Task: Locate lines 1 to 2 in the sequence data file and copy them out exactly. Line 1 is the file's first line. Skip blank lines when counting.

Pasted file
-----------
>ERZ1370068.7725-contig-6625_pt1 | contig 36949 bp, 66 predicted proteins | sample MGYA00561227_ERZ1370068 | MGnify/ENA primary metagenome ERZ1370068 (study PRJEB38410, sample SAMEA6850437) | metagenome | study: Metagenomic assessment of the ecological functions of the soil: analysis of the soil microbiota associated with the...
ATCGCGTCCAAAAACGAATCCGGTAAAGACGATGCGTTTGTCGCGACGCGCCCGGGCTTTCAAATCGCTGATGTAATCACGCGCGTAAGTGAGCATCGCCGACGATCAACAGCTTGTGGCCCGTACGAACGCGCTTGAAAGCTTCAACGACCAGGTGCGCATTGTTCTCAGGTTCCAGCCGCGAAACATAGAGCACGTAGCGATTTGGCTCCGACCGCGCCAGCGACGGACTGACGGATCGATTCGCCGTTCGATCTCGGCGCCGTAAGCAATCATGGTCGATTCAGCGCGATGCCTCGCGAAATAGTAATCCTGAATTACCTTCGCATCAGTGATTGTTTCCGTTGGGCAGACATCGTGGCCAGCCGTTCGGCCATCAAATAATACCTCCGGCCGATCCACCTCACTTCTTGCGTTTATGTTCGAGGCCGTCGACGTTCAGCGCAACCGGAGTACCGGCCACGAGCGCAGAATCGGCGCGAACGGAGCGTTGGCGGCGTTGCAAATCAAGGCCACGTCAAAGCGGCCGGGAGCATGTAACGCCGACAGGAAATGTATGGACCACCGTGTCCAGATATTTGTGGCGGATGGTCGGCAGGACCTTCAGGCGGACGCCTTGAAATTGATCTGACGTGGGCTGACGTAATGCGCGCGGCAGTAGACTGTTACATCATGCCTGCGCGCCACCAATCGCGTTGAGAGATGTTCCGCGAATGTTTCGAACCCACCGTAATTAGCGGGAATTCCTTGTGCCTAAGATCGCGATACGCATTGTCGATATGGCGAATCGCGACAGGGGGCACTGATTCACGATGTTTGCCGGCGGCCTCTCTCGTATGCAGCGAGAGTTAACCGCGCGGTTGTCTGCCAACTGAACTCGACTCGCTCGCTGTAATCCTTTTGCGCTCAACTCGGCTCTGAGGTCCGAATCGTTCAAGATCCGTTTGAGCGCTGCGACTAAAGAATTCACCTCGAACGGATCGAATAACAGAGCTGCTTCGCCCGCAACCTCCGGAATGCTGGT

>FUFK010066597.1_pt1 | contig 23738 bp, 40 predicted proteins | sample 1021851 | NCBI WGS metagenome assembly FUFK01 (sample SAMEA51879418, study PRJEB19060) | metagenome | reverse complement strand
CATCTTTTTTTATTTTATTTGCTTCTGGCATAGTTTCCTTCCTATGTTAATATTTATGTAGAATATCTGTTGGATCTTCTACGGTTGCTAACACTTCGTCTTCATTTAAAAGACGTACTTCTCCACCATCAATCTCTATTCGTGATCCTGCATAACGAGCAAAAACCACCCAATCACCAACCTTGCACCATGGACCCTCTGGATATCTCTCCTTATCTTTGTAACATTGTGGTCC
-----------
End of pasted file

>ERZ1370068.7725-contig-6625_pt1 | contig 36949 bp, 66 predicted proteins | sample MGYA00561227_ERZ1370068 | MGnify/ENA primary metagenome ERZ1370068 (study PRJEB38410, sample SAMEA6850437) | metagenome | study: Metagenomic assessment of the ecological functions of the soil: analysis of the soil microbiota associated with the...
ATCGCGTCCAAAAACGAATCCGGTAAAGACGATGCGTTTGTCGCGACGCGCCCGGGCTTTCAAATCGCTGATGTAATCACGCGCGTAAGTGAGCATCGCCGACGATCAACAGCTTGTGGCCCGTACGAACGCGCTTGAAAGCTTCAACGACCAGGTGCGCATTGTTCTCAGGTTCCAGCCGCGAAACATAGAGCACGTAGCGATTTGGCTCCGACCGCGCCAGCGACGGACTGACGGATCGATTCGCCGTTCGATCTCGGCGCCGTAAGCAATCATGGTCGATTCAGCGCGATGCCTCGCGAAATAGTAATCCTGAATTACCTTCGCATCAGTGATTGTTTCCGTTGGGCAGACATCGTGGCCAGCCGTTCGGCCATCAAATAATACCTCCGGCCGATCCACCTCACTTCTTGCGTTTATGTTCGAGGCCGTCGACGTTCAGCGCAACCGGAGTACCGGCCACGAGCGCAGAATCGGCGCGAACGGAGCGTTGGCGGCGTTGCAAATCAAGGCCACGTCAAAGCGGCCGGGAGCATGTAACGCCGACAGGAAATGTATGGACCACCGTGTCCAGATATTTGTGGCGGATGGTCGGCAGGACCTTCAGGCGGACGCCTTGAAATTGATCTGACGTGGGCTGACGTAATGCGCGCGGCAGTAGACTGTTACATCATGCCTGCGCGCCACCAATCGCGTTGAGAGATGTTCCGCGAATGTTTCGAACCCACCGTAATTAGCGGGAATTCCTTGTGCCTAAGATCGCGATACGCATTGTCGATATGGCGAATCGCGACAGGGGGCACTGATTCACGATGTTTGCCGGCGGCCTCTCTCGTATGCAGCGAGAGTTAACCGCGCGGTTGTCTGCCAACTGAACTCGACTCGCTCGCTGTAATCCTTTTGCGCTCAACTCGGCTCTGAGGTCCGAATCGTTCAAGATCCGTTTGAGCGCTGCGACTAAAGAATTCACCTCGAACGGATCGAATAACAGAGCTGCTTCGCCCGCAACCTCCGGAATGCTGGT